+Analysis NetApp chairman and previous CEO Dan Warmenhoven has announced that he plans to retire in September. His chosen successor as CEO, Tom Georgens, becomes the new chairman.
Georgens will be taking on the chairman’s duties at once. Here’s part of his canned announcement quote: “Dan's extensive experience has been instrumental to our ongoing efforts to deliver enhanced value to our shareholders. His leadership, commitment and guidance will be missed and I wish him well in his future endeavours."
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Here's a taste of Warmenhoven’s: "I have greatly appreciated and enjoyed my time leading this board for NetApp. During the past 20 years with NetApp, I am always amazed at the drive and dedication of this organisation to continue to build a model company and deliver innovative outcomes to partners.”
Dan W was NetApp CEO from 1994 to 2009 when he rose to the chairmanship, passing on the CEO slot to Georgens.
Lead independent director Nicholas Moore, aged 71, will also be going. The immediate replacement for him is Michael Nevens, current chairman of the Strategy Committee. That leaves a board vacancy.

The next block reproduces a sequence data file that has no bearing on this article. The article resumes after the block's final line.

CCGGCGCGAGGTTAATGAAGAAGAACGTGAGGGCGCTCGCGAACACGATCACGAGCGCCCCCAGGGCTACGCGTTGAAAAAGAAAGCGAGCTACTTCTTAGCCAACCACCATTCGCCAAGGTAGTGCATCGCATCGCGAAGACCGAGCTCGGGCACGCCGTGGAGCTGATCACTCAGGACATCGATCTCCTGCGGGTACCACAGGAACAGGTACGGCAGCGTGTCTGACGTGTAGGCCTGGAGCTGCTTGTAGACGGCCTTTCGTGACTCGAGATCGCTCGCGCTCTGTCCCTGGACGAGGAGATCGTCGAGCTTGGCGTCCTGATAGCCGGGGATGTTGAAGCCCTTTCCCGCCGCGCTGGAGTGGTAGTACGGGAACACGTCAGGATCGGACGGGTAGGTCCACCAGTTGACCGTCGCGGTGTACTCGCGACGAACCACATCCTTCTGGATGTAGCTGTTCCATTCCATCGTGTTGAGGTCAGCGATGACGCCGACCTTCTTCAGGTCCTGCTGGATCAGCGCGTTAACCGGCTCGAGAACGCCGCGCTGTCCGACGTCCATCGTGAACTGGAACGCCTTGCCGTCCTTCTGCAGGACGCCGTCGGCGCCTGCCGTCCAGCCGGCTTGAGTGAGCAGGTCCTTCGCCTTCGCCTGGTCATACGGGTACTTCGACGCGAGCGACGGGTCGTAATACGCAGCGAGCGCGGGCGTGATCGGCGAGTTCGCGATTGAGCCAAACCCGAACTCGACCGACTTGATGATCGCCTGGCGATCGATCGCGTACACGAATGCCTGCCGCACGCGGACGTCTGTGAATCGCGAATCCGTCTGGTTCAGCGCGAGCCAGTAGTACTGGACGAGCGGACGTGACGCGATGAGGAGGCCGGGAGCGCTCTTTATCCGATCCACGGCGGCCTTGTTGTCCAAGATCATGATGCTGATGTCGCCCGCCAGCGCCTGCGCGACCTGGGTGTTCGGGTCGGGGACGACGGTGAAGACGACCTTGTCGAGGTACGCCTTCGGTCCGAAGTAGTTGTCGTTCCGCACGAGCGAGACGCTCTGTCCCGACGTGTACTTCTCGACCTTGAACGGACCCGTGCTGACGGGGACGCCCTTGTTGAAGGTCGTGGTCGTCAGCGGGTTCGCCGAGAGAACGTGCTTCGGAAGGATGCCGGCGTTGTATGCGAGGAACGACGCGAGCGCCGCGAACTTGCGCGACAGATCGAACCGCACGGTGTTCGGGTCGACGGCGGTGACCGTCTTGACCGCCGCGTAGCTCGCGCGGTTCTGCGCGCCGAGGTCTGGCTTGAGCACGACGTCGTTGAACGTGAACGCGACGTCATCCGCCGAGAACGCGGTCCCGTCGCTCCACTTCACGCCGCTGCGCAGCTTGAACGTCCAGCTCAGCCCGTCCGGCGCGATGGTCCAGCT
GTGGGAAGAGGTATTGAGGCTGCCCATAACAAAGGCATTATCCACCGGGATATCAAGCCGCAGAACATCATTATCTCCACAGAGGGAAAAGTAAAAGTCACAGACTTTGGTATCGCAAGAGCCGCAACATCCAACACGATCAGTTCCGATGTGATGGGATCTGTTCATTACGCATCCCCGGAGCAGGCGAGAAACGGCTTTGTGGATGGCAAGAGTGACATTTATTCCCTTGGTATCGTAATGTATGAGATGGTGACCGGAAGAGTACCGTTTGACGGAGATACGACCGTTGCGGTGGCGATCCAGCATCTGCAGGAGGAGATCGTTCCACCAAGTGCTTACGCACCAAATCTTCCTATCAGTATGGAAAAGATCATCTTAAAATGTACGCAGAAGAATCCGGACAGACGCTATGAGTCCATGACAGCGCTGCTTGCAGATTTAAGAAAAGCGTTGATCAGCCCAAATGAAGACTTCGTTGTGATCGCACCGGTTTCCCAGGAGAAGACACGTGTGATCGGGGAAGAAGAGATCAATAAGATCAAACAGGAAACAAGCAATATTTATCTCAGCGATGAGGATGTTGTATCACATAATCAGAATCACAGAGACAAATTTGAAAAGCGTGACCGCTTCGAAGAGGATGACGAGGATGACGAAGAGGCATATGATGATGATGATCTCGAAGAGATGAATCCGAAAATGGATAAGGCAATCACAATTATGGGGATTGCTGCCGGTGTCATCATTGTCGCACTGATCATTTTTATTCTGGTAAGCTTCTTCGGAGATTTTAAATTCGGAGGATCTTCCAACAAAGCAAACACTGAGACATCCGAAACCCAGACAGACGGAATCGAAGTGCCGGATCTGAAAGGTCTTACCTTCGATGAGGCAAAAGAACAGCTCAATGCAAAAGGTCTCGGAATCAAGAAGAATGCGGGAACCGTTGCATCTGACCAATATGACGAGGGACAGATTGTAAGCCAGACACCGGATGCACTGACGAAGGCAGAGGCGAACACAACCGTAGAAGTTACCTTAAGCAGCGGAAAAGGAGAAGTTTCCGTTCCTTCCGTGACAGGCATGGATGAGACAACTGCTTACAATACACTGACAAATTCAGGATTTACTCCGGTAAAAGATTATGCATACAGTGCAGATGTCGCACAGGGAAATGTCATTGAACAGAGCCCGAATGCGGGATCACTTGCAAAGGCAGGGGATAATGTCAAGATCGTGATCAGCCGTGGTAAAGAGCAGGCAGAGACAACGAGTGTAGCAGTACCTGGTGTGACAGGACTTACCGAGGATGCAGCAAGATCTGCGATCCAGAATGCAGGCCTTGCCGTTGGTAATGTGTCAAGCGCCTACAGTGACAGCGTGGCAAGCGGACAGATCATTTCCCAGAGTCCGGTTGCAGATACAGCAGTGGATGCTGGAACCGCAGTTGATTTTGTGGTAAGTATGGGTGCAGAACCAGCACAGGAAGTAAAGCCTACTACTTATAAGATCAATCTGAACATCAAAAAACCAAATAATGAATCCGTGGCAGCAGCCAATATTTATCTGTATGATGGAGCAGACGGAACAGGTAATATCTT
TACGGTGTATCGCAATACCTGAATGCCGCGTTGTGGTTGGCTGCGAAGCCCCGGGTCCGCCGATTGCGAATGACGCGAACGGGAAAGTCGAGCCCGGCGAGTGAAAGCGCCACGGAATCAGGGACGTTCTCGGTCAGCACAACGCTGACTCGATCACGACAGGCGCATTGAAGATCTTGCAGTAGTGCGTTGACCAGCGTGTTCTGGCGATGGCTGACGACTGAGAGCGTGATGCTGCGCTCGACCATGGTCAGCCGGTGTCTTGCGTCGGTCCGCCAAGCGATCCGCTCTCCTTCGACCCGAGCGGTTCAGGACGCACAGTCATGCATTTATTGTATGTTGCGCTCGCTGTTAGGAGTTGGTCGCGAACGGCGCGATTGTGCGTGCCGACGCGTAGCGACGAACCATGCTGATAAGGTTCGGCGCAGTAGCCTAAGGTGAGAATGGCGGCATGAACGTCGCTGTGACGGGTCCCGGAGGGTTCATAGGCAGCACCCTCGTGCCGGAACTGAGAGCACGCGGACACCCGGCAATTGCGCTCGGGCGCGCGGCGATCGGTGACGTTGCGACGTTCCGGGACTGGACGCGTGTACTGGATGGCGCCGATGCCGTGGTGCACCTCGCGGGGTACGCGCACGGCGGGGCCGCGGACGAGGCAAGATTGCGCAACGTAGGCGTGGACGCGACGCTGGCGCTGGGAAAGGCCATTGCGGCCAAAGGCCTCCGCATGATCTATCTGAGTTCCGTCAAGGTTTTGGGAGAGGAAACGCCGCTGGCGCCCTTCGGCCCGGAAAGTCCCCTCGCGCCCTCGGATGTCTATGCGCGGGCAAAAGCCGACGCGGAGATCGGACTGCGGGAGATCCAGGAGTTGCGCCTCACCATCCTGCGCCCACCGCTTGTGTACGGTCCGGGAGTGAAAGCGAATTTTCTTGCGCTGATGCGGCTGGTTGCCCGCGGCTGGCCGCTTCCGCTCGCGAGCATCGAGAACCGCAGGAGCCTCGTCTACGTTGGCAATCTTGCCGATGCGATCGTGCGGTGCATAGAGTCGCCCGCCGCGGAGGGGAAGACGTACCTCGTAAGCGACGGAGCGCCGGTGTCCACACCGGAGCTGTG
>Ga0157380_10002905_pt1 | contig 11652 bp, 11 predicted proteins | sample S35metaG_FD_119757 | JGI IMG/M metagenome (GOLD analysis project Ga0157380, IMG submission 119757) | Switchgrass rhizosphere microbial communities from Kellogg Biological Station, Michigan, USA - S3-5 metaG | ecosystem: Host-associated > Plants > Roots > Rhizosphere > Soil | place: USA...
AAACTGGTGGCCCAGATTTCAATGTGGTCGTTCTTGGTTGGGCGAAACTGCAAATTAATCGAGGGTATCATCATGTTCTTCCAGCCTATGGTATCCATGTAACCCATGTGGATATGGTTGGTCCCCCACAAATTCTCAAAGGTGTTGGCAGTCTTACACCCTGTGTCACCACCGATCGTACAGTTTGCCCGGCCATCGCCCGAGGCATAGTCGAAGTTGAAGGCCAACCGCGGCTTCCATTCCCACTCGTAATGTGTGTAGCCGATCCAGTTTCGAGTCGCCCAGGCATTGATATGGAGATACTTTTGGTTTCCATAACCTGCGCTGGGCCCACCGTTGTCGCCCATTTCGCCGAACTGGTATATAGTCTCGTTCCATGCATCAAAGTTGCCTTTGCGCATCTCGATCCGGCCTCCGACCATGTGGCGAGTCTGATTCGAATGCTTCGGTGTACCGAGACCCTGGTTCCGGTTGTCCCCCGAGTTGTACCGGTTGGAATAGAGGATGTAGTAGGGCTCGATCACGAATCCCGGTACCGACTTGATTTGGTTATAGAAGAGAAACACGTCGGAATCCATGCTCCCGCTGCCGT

Is there any more to this than standard retirements and handovers? NetApp has announced some 600 layoffs and its revenues are flattish, and have been for about three years, the time Georgens has been captain of the ship. You would think that if the board was irritated with this, Tom G wouldn’t have been elected chairman.
Georgens stays as CEO and president so he now has all three major titles and responsibilities, being firmly in charge.
Warmenhoven will be remembered as NetApp’s CEO throughout its glory years. His reign would have been crowned with the Data Domain acquisition but he’ll be remembered for letting that one slip through his fingers with EMC snatching it from him in June 2009 – just days after he’d paraded Data Domain’s then CEO Frank Slootman as a trophy at a NetApp HQ all-hands meeting.
NetApp has not been a player of any significance in the Backup to disk/virtual tape library ever since then.
Warmenhoven will also be remembered for the Spinnaker acquisition as it took some eight years before that technology was integrated into NetApp's storage array OS, Data ONTAP. Some observers think that NetApp’s engineering preoccupation with that effort prevented the company advancing on other fronts.
Tom Georgen’s most pressing item is, this Vulture thinks, how to cope with the cloud, with Amazon and Google front and centre as strategic threats. The second one is how to raise revenues, with large and mid-range customer spending slowed by their increasing evaluation and adoption of cloud services from rivals and smaller customers choosing cheaper storage from competing startups including Nimble and Pure.
FlashRay should be a good riposte to all-flash arrays but, so far, like every other mainstream array vendor, NetApp simply has no effective product technology answer to the trio of hybrid array startups who are on a roll: Nimble Storage, Tegile and Tintri. ®